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Dumbest Poachers of the Year: Part II

In the mold of the famed Darwin Awards, here are more award-winning feats of stupidity from the outdoor world.

The Dumbest Poacher
Early last year Adam M. Frame filed the following message on Facebook: "I just posted a video from us hunting at 4am drunk n a subdivision with my headlight lighting it up."

Click to the provided video and there was Frame, 25, and Dustin J. Porter, 24, spotlighting and blasting off rounds at a few whitetails in their suburban Wisconsin neighborhood.

These two apparently weren’t aware of a few important things. They had just admitted to a crime and provided evidence to support a case against them.

Turns out, an anonymous tipster directed Department of Natural Resources wardens to the video, “Hunting - Muktown style," and gave officers the Facebook account and password information so they could access Frame’s page.

Conservation Warden Doug Zeihen then put together a case against the pair using records he obtained from Facebook that linked Frame to the account and evidence recovered from seized computers.

When questioned by Zeihen, Frame confessed but said that no deer had been killed during the incident. As a part of an agreement, he pleaded guilty to shining wild animals while possessing a firearm. He was fined $354 to be paid in installments of $25 per month.

According to the DNR, this case was its first ever arrest based on a Facebook video, although it has built cases from information found across the Web.

But for Frame and Porter one blaring fact remains— stupidity may be fleeting but Facebook is forever.

Hunter Forgets to Buy License; Gets Best Excuse Award
Christopher James had just killed the buck of a lifetime, a 24-point monster that would definitely be the talk of the town. Everything had gone as planned, except for one small detail—he didn’t have a license.

James, who resides in Horton, Mich., killed the buck on Oct. 24 and bought his license at 9:44 a.m. the next day.

Department of Natural Resources investigators read his story in the local newspaper and immediately doubted the legitimacy of James’ hunt. After doing some checking in the DNR license database, they discovered the discrepancy.

So, instead of facing fame and hunting glory, James was facing a misdemeanor charge of unlawfully taking game that carries a mandatory jail term of five to 93 days and a $1,000 fine. Not to mention loss of hunting privileges for three years and forfeiture of the antlers.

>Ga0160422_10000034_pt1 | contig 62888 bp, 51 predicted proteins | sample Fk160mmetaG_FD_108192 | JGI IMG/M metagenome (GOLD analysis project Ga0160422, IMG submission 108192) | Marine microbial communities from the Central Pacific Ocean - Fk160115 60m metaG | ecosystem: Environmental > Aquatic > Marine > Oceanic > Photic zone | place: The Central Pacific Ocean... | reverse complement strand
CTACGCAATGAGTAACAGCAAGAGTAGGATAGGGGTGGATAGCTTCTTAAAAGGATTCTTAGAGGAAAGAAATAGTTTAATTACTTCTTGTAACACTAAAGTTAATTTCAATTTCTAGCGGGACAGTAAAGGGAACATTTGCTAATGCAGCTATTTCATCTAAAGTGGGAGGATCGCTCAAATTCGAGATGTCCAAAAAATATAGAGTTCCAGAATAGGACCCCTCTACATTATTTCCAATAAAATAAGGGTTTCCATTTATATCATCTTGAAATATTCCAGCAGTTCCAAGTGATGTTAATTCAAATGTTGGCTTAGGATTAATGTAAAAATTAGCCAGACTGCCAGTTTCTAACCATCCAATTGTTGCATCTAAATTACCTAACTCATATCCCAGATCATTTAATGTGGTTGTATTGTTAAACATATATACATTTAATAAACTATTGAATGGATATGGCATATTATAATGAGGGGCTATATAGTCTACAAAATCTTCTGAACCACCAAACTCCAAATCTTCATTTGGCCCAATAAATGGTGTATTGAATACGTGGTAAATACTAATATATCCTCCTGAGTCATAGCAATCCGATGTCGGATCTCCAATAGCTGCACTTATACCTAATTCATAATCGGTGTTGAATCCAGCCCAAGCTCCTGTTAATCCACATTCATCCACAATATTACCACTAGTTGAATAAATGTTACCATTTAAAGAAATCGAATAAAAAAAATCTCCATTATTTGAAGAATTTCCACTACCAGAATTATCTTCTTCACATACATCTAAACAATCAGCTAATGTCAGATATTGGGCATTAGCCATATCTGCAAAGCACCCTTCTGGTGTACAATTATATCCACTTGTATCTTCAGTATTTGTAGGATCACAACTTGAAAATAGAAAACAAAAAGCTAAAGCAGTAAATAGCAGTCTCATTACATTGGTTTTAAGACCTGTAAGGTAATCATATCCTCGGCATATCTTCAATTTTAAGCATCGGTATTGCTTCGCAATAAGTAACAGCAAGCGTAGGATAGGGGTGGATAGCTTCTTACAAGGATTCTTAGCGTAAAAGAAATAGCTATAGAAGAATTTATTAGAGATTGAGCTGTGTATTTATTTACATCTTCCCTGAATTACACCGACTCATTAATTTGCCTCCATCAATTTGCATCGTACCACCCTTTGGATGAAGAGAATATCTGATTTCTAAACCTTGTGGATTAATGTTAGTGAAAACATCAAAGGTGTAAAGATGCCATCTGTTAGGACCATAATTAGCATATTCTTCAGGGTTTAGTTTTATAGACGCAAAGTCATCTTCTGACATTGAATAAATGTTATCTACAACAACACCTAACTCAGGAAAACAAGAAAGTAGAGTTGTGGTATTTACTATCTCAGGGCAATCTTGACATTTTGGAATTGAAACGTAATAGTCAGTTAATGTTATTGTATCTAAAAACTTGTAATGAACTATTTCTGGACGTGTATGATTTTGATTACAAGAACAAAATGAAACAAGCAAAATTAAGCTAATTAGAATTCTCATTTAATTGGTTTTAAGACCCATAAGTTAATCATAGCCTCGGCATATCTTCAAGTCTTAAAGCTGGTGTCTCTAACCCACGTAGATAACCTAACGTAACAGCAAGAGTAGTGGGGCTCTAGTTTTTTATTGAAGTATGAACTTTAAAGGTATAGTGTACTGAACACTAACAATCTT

The buck, which had an estimated score of 218, was undoubtedly one of the top five bucks ever taken by a Michigan bowhunter. Now, because he forgot to buy a $15 license, James would have to forfeit his trophy.

James’ would-be giant is now owned by the Department of Natural Resources, and could eventually be available for view in the agency or even in a museum.

One thing is for sure: James will never forget the time he forgot.

New York Conservation Officers Arrest Bear Poachers; Get Hard-at-Work Award
The Adirondack early bear season has been open for less than two weeks and the New York State Department of Environmental Conservation (DEC) is certainly keeping busy busting stupid poachers.

Since the beginning of early bear season on Sept. 19, the Region Five Environmental Conservation Police has been working undercover to nab would-be rustlers. Routine patrol and investigations have also led to a number of arrests for illegally taking bear and illegally hunting over bait piles.

On the eve of opening day officers arrested two New York residents after receiving an anonymous tip. Adam D. Hart, 29, and Joseph M. Anselmo, 25, were apprehended and charged with hunting bear during the closed season, discharging a firearm within 500 feet of a church and taking big game with the aid of an artificial light. Officers quickly found that Anselmo had shined a flashlight on the black bear while Hart pulled the trigger. The wounded bear was located and put down. Hart and Anselmo each pleaded guilty in Criminal Court to taking a bear and paid fines totaling $800.

Want to help stop poaching in your neck of the woods? Go to, nrahq.org

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